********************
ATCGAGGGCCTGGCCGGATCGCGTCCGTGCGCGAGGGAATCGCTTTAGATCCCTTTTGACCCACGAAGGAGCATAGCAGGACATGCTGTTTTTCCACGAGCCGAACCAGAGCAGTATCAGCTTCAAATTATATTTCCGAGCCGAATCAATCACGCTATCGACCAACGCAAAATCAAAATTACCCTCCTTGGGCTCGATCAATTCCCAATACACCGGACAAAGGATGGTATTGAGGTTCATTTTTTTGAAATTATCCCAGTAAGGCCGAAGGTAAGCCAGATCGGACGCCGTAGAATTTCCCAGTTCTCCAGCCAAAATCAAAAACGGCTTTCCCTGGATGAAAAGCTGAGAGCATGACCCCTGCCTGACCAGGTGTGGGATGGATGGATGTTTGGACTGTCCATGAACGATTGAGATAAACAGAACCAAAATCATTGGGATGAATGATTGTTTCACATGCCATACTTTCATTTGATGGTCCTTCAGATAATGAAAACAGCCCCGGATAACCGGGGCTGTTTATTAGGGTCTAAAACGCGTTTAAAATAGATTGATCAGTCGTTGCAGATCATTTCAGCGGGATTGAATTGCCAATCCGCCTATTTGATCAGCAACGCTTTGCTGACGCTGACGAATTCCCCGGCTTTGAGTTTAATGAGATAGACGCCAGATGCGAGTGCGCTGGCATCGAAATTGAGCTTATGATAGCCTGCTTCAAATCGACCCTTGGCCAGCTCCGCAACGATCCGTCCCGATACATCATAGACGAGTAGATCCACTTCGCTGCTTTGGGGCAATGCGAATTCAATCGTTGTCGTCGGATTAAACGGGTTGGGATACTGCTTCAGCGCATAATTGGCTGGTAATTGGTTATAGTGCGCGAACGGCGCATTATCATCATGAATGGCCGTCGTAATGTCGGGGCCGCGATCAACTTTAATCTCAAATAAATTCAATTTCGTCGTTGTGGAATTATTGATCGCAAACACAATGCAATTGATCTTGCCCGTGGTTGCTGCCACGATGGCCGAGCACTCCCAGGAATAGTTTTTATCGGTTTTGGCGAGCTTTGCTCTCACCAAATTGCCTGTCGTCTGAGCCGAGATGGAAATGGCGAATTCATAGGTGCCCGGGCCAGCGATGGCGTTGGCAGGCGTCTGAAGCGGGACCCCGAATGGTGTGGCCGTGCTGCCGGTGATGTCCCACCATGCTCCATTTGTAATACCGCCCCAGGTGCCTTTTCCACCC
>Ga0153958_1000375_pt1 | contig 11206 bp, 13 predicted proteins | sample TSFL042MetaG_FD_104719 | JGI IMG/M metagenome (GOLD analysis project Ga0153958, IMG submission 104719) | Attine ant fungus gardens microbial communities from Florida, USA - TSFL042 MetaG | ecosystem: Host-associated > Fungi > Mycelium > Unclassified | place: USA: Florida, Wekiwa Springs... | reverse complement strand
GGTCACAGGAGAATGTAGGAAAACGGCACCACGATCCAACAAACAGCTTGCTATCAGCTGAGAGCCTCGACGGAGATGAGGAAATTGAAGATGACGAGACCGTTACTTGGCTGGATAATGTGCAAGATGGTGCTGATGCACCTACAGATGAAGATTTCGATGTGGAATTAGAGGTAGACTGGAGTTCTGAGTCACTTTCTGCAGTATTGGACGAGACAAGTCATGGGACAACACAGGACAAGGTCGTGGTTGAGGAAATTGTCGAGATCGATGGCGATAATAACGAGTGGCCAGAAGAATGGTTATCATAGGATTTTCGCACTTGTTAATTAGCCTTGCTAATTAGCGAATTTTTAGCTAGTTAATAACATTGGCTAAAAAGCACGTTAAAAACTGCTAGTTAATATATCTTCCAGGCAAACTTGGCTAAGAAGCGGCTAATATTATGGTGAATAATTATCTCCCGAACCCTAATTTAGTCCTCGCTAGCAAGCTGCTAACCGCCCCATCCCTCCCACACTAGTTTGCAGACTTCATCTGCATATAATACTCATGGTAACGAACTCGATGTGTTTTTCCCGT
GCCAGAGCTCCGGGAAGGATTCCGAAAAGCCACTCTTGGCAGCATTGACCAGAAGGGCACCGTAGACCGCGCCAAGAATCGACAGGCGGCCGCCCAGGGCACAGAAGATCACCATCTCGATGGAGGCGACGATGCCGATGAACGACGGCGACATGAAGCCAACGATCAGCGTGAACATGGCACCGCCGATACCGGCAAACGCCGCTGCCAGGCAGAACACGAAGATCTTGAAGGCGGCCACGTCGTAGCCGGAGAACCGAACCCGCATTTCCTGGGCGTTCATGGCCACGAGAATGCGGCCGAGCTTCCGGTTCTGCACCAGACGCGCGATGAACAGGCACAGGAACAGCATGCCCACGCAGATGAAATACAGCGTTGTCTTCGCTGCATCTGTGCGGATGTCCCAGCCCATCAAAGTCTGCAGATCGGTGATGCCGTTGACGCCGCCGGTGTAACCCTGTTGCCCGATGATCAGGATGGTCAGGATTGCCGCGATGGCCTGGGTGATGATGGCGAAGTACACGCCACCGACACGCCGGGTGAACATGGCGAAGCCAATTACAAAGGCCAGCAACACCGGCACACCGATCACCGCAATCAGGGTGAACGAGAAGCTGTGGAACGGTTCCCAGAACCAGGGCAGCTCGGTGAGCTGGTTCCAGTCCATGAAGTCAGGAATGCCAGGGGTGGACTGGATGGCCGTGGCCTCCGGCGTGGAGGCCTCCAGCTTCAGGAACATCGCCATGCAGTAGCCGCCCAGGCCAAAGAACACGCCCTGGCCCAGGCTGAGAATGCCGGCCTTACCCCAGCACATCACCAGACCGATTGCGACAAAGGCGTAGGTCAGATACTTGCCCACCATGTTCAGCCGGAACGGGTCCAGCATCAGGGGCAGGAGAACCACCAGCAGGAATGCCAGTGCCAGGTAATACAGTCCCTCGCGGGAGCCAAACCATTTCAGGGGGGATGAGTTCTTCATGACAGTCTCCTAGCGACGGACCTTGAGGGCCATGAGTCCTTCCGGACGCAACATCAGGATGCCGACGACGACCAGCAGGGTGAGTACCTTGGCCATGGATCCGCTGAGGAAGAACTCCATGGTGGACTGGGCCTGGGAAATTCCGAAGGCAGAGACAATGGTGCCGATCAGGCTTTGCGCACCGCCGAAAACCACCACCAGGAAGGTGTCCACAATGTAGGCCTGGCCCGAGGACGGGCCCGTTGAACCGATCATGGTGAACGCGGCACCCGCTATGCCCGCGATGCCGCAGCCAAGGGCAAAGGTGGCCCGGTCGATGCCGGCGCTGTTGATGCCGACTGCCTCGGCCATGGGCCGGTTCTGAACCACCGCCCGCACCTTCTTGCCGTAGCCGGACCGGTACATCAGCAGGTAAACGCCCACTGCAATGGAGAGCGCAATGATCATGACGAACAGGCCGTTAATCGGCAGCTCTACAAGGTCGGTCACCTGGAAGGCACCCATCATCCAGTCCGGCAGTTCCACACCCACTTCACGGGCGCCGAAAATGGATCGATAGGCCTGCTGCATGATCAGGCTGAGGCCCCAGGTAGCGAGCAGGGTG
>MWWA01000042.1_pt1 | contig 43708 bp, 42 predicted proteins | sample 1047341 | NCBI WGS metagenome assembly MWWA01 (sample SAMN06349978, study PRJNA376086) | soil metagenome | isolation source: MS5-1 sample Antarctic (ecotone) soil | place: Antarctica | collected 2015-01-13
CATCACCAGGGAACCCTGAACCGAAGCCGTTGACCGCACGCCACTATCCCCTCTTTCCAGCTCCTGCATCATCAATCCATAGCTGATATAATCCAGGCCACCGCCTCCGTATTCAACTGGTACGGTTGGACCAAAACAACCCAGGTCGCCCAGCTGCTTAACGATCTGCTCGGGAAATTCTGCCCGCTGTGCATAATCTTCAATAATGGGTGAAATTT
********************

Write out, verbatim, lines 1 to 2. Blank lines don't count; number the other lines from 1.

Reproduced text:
ATCGAGGGCCTGGCCGGATCGCGTCCGTGCGCGAGGGAATCGCTTTAGATCCCTTTTGACCCACGAAGGAGCATAGCAGGACATGCTGTTTTTCCACGAGCCGAACCAGAGCAGTATCAGCTTCAAATTATATTTCCGAGCCGAATCAATCACGCTATCGACCAACGCAAAATCAAAATTACCCTCCTTGGGCTCGATCAATTCCCAATACACCGGACAAAGGATGGTATTGAGGTTCATTTTTTTGAAATTATCCCAGTAAGGCCGAAGGTAAGCCAGATCGGACGCCGTAGAATTTCCCAGTTCTCCAGCCAAAATCAAAAACGGCTTTCCCTGGATGAAAAGCTGAGAGCATGACCCCTGCCTGACCAGGTGTGGGATGGATGGATGTTTGGACTGTCCATGAACGATTGAGATAAACAGAACCAAAATCATTGGGATGAATGATTGTTTCACATGCCATACTTTCATTTGATGGTCCTTCAGATAATGAAAACAGCCCCGGATAACCGGGGCTGTTTATTAGGGTCTAAAACGCGTTTAAAATAGATTGATCAGTCGTTGCAGATCATTTCAGCGGGATTGAATTGCCAATCCGCCTATTTGATCAGCAACGCTTTGCTGACGCTGACGAATTCCCCGGCTTTGAGTTTAATGAGATAGACGCCAGATGCGAGTGCGCTGGCATCGAAATTGAGCTTATGATAGCCTGCTTCAAATCGACCCTTGGCCAGCTCCGCAACGATCCGTCCCGATACATCATAGACGAGTAGATCCACTTCGCTGCTTTGGGGCAATGCGAATTCAATCGTTGTCGTCGGATTAAACGGGTTGGGATACTGCTTCAGCGCATAATTGGCTGGTAATTGGTTATAGTGCGCGAACGGCGCATTATCATCATGAATGGCCGTCGTAATGTCGGGGCCGCGATCAACTTTAATCTCAAATAAATTCAATTTCGTCGTTGTGGAATTATTGATCGCAAACACAATGCAATTGATCTTGCCCGTGGTTGCTGCCACGATGGCCGAGCACTCCCAGGAATAGTTTTTATCGGTTTTGGCGAGCTTTGCTCTCACCAAATTGCCTGTCGTCTGAGCCGAGATGGAAATGGCGAATTCATAGGTGCCCGGGCCAGCGATGGCGTTGGCAGGCGTCTGAAGCGGGACCCCGAATGGTGTGGCCGTGCTGCCGGTGATGTCCCACCATGCTCCATTTGTAATACCGCCCCAGGTGCCTTTTCCACCC
>Ga0153958_1000375_pt1 | contig 11206 bp, 13 predicted proteins | sample TSFL042MetaG_FD_104719 | JGI IMG/M metagenome (GOLD analysis project Ga0153958, IMG submission 104719) | Attine ant fungus gardens microbial communities from Florida, USA - TSFL042 MetaG | ecosystem: Host-associated > Fungi > Mycelium > Unclassified | place: USA: Florida, Wekiwa Springs... | reverse complement strand